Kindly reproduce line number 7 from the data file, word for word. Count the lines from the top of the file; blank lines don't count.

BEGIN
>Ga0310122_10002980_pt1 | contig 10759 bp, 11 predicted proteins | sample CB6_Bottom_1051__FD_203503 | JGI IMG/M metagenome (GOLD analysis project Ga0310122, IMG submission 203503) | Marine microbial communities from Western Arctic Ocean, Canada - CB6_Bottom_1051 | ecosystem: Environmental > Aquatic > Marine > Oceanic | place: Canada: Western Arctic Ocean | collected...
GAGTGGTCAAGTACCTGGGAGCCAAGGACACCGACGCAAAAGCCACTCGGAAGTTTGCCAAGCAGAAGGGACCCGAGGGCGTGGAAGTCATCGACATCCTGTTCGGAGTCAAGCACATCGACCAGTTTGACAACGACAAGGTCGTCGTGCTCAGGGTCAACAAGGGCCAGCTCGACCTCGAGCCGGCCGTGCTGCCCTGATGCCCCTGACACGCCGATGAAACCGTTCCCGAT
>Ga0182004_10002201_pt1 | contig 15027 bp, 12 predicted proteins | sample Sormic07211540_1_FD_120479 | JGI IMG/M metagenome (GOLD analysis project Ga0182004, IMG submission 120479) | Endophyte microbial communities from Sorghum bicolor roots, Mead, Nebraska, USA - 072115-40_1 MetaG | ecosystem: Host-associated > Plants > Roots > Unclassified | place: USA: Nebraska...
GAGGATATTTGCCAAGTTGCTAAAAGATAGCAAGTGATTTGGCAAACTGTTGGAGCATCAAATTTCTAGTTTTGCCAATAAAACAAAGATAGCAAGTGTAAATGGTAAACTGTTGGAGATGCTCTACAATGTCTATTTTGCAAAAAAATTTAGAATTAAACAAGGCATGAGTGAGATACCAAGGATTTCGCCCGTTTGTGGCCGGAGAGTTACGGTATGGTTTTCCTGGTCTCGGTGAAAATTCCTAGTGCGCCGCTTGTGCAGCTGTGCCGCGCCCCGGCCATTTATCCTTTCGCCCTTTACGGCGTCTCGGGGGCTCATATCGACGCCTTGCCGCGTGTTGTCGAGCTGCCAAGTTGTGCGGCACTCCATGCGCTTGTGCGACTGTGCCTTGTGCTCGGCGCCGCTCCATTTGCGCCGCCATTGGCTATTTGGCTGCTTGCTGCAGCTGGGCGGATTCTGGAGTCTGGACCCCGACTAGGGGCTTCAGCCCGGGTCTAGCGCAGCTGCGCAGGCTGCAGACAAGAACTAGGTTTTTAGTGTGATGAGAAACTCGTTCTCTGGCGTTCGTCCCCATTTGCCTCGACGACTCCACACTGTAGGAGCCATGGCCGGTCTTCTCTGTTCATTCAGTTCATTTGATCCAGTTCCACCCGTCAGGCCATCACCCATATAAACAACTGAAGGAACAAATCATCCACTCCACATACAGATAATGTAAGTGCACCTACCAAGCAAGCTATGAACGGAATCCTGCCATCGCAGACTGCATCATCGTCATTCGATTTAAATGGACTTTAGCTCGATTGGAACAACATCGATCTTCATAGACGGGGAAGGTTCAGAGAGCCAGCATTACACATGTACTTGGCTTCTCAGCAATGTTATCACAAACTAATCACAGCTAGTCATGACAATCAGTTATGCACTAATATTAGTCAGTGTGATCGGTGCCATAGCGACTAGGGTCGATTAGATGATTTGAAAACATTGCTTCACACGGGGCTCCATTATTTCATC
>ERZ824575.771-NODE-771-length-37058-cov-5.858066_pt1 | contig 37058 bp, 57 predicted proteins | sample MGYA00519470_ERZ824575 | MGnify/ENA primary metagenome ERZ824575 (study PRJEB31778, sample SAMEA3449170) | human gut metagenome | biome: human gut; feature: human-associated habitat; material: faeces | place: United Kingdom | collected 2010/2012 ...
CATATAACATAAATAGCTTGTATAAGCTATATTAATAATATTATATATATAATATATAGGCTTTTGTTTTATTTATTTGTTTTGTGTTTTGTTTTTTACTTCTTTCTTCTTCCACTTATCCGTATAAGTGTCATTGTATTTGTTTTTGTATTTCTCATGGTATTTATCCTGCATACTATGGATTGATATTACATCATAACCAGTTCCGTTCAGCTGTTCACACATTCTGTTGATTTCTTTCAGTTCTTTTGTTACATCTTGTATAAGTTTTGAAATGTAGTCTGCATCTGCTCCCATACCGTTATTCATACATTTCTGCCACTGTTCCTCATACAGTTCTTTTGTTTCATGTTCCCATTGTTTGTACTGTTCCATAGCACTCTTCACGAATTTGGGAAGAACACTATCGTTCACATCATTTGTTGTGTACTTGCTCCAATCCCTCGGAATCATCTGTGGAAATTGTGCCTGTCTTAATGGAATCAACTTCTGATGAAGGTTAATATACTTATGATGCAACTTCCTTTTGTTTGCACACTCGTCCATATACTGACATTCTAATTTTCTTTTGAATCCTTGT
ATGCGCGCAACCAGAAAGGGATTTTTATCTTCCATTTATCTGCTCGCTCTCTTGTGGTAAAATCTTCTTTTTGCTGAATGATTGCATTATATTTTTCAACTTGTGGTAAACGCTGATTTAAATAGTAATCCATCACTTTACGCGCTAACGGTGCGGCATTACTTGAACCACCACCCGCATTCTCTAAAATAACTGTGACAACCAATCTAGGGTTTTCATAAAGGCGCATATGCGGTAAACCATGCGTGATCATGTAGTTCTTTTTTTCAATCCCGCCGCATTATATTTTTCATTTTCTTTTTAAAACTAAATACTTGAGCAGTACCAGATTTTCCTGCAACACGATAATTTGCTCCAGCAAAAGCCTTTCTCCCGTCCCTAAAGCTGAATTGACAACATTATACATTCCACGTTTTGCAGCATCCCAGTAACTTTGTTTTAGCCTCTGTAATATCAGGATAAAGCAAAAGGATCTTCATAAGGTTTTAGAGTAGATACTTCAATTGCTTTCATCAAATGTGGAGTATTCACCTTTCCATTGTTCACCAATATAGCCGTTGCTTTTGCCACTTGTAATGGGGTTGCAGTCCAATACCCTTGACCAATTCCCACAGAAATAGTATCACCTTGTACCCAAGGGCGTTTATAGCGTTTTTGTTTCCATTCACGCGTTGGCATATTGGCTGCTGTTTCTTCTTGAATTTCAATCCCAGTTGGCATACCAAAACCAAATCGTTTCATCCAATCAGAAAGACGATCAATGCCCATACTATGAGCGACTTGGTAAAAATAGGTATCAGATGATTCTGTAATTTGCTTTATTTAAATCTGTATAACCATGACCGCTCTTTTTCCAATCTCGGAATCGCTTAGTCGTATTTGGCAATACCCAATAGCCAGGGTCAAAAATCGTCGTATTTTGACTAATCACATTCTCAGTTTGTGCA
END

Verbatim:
ATGCGCGCAACCAGAAAGGGATTTTTATCTTCCATTTATCTGCTCGCTCTCTTGTGGTAAAATCTTCTTTTTGCTGAATGATTGCATTATATTTTTCAACTTGTGGTAAACGCTGATTTAAATAGTAATCCATCACTTTACGCGCTAACGGTGCGGCATTACTTGAACCACCACCCGCATTCTCTAAAATAACTGTGACAACCAATCTAGGGTTTTCATAAAGGCGCATATGCGGTAAACCATGCGTGATCATGTAGTTCTTTTTTTCAATCCCGCCGCATTATATTTTTCATTTTCTTTTTAAAACTAAATACTTGAGCAGTACCAGATTTTCCTGCAACACGATAATTTGCTCCAGCAAAAGCCTTTCTCCCGTCCCTAAAGCTGAATTGACAACATTATACATTCCACGTTTTGCAGCATCCCAGTAACTTTGTTTTAGCCTCTGTAATATCAGGATAAAGCAAAAGGATCTTCATAAGGTTTTAGAGTAGATACTTCAATTGCTTTCATCAAATGTGGAGTATTCACCTTTCCATTGTTCACCAATATAGCCGTTGCTTTTGCCACTTGTAATGGGGTTGCAGTCCAATACCCTTGACCAATTCCCACAGAAATAGTATCACCTTGTACCCAAGGGCGTTTATAGCGTTTTTGTTTCCATTCACGCGTTGGCATATTGGCTGCTGTTTCTTCTTGAATTTCAATCCCAGTTGGCATACCAAAACCAAATCGTTTCATCCAATCAGAAAGACGATCAATGCCCATACTATGAGCGACTTGGTAAAAATAGGTATCAGATGATTCTGTAATTTGCTTTATTTAAATCTGTATAACCATGACCGCTCTTTTTCCAATCTCGGAATCGCTTAGTCGTATTTGGCAATACCCAATAGCCAGGGTCAAAAATCGTCGTATTTTGACTAATCACATTCTCAGTTTGTGCA